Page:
Photography is a visual study – it depends on what we have the power to see. So, in what way can a photographer consider an inability to see?
For Charlie Simokaitis (b. 1967, USA), this is not merely an academic question. When his daughter went blind over a span of two years, Simokaitis watched as she experienced “the physical disintegration of her vision, as well as a powerful psychological response to her imminent, presumably diminished, reality.” In a response to this disorientation and confusion, experienced day-by-day, he began a visual journey to depict his own perception of her blindness story.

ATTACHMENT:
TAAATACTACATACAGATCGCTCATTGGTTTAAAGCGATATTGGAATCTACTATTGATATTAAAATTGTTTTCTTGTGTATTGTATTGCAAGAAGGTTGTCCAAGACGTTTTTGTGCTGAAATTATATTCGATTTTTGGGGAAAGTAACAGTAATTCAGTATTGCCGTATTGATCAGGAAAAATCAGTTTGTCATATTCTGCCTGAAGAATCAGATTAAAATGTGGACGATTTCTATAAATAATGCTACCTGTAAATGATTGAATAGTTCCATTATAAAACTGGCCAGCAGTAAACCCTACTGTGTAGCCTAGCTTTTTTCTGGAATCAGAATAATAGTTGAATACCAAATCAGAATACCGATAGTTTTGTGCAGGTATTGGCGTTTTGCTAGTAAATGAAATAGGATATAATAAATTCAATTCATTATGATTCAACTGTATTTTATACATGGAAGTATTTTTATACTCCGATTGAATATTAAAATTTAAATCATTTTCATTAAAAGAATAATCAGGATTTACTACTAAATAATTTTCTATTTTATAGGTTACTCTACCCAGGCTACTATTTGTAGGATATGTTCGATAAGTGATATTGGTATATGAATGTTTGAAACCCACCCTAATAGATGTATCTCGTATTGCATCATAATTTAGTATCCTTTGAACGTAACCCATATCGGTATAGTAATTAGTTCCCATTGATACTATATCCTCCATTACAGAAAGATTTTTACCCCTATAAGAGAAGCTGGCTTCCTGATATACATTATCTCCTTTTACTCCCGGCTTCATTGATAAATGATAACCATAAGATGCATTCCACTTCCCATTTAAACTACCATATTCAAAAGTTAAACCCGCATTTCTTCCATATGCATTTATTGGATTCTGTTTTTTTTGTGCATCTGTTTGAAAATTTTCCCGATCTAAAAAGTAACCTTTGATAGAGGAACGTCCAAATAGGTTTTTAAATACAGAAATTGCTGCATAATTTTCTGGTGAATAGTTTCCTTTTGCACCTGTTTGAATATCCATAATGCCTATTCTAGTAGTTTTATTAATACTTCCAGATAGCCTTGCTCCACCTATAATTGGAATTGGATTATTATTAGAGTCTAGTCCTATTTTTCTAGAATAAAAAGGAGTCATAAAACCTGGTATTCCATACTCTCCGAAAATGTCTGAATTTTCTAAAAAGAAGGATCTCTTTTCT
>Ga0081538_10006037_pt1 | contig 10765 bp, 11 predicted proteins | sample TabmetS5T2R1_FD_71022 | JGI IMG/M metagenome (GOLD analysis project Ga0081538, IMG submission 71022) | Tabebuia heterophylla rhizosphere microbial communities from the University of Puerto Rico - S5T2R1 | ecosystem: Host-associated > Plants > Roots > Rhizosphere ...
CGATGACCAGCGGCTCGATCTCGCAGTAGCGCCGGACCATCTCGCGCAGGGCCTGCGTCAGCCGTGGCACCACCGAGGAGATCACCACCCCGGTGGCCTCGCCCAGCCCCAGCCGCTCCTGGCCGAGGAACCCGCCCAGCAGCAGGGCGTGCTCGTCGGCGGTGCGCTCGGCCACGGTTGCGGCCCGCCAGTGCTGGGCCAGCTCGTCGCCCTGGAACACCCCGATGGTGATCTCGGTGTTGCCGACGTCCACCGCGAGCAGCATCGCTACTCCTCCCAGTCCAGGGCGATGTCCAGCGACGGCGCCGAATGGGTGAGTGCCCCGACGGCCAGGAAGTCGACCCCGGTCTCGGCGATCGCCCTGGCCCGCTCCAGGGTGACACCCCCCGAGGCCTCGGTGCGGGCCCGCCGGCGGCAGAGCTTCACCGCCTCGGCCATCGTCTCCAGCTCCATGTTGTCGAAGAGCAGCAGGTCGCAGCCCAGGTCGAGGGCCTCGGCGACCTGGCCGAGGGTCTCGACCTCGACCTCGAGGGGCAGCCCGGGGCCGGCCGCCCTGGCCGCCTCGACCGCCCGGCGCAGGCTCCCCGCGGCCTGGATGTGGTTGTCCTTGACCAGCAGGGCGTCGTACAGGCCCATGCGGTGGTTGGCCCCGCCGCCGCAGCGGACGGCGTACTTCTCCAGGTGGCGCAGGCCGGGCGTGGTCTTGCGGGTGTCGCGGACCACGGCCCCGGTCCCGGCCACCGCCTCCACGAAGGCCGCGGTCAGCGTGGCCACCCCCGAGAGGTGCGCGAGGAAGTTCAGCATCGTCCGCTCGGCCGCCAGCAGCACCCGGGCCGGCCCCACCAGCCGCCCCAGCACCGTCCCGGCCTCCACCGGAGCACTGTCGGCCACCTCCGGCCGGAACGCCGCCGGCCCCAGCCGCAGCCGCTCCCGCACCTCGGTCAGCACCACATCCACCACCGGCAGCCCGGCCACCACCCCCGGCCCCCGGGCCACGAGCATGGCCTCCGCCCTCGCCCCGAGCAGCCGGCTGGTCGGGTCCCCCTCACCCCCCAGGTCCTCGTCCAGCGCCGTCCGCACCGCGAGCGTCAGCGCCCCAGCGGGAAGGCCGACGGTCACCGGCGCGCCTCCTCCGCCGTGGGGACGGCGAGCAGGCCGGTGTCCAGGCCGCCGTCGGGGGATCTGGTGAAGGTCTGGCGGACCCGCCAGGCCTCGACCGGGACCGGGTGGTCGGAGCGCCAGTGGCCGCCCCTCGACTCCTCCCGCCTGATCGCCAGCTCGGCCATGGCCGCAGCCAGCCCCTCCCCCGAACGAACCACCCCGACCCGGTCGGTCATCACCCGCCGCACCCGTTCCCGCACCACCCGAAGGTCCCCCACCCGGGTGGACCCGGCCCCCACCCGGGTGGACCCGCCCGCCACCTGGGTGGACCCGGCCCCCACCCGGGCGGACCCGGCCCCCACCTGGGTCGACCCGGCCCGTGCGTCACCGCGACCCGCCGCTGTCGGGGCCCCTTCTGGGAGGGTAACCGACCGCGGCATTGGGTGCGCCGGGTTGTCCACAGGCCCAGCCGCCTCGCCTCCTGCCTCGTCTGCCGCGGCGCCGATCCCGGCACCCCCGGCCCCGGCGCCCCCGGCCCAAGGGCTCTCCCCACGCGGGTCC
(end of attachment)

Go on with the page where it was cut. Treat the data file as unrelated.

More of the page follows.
In his series, With Whom Do I Have the Pleasure?, Simokaitis hints at uncertainty with something that is certainly in front of you – the world which is there to be perceived, should you only have the means with which to perceive it. Taking everyday objects and sights, and skewering them with the unexpected and unexplainable, Simokaitis presents us with a vision of the world where even the mundane is mysterious.